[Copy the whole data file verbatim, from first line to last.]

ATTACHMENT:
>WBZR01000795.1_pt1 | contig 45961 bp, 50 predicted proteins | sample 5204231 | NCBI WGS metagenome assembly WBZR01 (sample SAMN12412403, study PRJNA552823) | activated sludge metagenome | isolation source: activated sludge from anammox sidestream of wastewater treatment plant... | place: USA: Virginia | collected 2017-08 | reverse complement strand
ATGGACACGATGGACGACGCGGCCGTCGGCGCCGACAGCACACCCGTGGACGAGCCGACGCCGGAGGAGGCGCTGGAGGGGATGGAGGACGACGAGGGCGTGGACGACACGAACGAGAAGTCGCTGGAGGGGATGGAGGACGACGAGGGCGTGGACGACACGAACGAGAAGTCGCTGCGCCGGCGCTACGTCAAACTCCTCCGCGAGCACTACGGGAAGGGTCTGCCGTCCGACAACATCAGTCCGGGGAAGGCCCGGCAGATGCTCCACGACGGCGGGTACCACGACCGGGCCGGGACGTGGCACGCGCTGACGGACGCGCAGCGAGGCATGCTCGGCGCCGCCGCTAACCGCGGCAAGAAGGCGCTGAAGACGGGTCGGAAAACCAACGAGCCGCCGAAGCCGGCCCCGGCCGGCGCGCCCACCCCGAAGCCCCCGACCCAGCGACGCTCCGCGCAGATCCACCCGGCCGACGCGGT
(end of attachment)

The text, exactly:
>WBZR01000795.1_pt1 | contig 45961 bp, 50 predicted proteins | sample 5204231 | NCBI WGS metagenome assembly WBZR01 (sample SAMN12412403, study PRJNA552823) | activated sludge metagenome | isolation source: activated sludge from anammox sidestream of wastewater treatment plant... | place: USA: Virginia | collected 2017-08 | reverse complement strand
ATGGACACGATGGACGACGCGGCCGTCGGCGCCGACAGCACACCCGTGGACGAGCCGACGCCGGAGGAGGCGCTGGAGGGGATGGAGGACGACGAGGGCGTGGACGACACGAACGAGAAGTCGCTGGAGGGGATGGAGGACGACGAGGGCGTGGACGACACGAACGAGAAGTCGCTGCGCCGGCGCTACGTCAAACTCCTCCGCGAGCACTACGGGAAGGGTCTGCCGTCCGACAACATCAGTCCGGGGAAGGCCCGGCAGATGCTCCACGACGGCGGGTACCACGACCGGGCCGGGACGTGGCACGCGCTGACGGACGCGCAGCGAGGCATGCTCGGCGCCGCCGCTAACCGCGGCAAGAAGGCGCTGAAGACGGGTCGGAAAACCAACGAGCCGCCGAAGCCGGCCCCGGCCGGCGCGCCCACCCCGAAGCCCCCGACCCAGCGACGCTCCGCGCAGATCCACCCGGCCGACGCGGT